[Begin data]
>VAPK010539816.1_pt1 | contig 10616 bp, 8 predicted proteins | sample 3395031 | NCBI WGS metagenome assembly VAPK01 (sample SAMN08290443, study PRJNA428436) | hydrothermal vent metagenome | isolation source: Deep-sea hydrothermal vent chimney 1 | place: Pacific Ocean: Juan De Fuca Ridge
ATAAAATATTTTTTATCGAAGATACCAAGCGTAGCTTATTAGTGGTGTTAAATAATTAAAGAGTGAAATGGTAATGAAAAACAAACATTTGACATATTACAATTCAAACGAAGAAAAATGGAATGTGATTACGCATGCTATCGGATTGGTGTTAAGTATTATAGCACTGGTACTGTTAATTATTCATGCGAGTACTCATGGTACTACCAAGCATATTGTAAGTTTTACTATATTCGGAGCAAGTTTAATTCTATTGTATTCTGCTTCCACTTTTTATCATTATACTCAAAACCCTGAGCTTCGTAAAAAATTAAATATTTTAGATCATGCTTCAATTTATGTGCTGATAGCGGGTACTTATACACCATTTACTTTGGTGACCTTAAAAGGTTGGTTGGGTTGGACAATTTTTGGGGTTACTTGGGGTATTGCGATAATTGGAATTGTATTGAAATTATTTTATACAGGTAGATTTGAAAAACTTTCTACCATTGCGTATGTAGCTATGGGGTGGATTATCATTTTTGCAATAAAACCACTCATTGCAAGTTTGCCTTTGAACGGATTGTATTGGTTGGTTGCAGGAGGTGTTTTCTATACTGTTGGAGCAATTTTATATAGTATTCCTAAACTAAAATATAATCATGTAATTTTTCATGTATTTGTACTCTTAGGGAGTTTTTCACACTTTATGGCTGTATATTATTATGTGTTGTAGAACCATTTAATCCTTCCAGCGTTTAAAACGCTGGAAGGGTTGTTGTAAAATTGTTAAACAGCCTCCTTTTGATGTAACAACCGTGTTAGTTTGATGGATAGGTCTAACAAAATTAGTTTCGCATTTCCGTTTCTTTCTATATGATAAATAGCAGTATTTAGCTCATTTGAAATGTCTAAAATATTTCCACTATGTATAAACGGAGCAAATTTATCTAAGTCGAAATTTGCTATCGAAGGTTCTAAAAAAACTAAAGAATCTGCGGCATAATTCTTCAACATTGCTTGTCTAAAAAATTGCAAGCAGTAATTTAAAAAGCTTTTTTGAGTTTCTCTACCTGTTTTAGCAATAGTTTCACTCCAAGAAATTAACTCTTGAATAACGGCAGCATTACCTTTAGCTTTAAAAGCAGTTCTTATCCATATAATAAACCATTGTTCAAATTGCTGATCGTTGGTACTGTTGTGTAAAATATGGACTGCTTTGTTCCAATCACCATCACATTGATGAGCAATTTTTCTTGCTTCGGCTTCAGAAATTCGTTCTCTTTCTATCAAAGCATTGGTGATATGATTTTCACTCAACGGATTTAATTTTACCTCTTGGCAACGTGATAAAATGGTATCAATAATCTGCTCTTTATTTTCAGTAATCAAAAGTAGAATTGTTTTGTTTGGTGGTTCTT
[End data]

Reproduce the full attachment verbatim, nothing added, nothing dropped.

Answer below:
>VAPK010539816.1_pt1 | contig 10616 bp, 8 predicted proteins | sample 3395031 | NCBI WGS metagenome assembly VAPK01 (sample SAMN08290443, study PRJNA428436) | hydrothermal vent metagenome | isolation source: Deep-sea hydrothermal vent chimney 1 | place: Pacific Ocean: Juan De Fuca Ridge
ATAAAATATTTTTTATCGAAGATACCAAGCGTAGCTTATTAGTGGTGTTAAATAATTAAAGAGTGAAATGGTAATGAAAAACAAACATTTGACATATTACAATTCAAACGAAGAAAAATGGAATGTGATTACGCATGCTATCGGATTGGTGTTAAGTATTATAGCACTGGTACTGTTAATTATTCATGCGAGTACTCATGGTACTACCAAGCATATTGTAAGTTTTACTATATTCGGAGCAAGTTTAATTCTATTGTATTCTGCTTCCACTTTTTATCATTATACTCAAAACCCTGAGCTTCGTAAAAAATTAAATATTTTAGATCATGCTTCAATTTATGTGCTGATAGCGGGTACTTATACACCATTTACTTTGGTGACCTTAAAAGGTTGGTTGGGTTGGACAATTTTTGGGGTTACTTGGGGTATTGCGATAATTGGAATTGTATTGAAATTATTTTATACAGGTAGATTTGAAAAACTTTCTACCATTGCGTATGTAGCTATGGGGTGGATTATCATTTTTGCAATAAAACCACTCATTGCAAGTTTGCCTTTGAACGGATTGTATTGGTTGGTTGCAGGAGGTGTTTTCTATACTGTTGGAGCAATTTTATATAGTATTCCTAAACTAAAATATAATCATGTAATTTTTCATGTATTTGTACTCTTAGGGAGTTTTTCACACTTTATGGCTGTATATTATTATGTGTTGTAGAACCATTTAATCCTTCCAGCGTTTAAAACGCTGGAAGGGTTGTTGTAAAATTGTTAAACAGCCTCCTTTTGATGTAACAACCGTGTTAGTTTGATGGATAGGTCTAACAAAATTAGTTTCGCATTTCCGTTTCTTTCTATATGATAAATAGCAGTATTTAGCTCATTTGAAATGTCTAAAATATTTCCACTATGTATAAACGGAGCAAATTTATCTAAGTCGAAATTTGCTATCGAAGGTTCTAAAAAAACTAAAGAATCTGCGGCATAATTCTTCAACATTGCTTGTCTAAAAAATTGCAAGCAGTAATTTAAAAAGCTTTTTTGAGTTTCTCTACCTGTTTTAGCAATAGTTTCACTCCAAGAAATTAACTCTTGAATAACGGCAGCATTACCTTTAGCTTTAAAAGCAGTTCTTATCCATATAATAAACCATTGTTCAAATTGCTGATCGTTGGTACTGTTGTGTAAAATATGGACTGCTTTGTTCCAATCACCATCACATTGATGAGCAATTTTTCTTGCTTCGGCTTCAGAAATTCGTTCTCTTTCTATCAAAGCATTGGTGATATGATTTTCACTCAACGGATTTAATTTTACCTCTTGGCAACGTGATAAAATGGTATCAATAATCTGCTCTTTATTTTCAGTAATCAAAAGTAGAATTGTTTTGTTTGGTGGTTCTT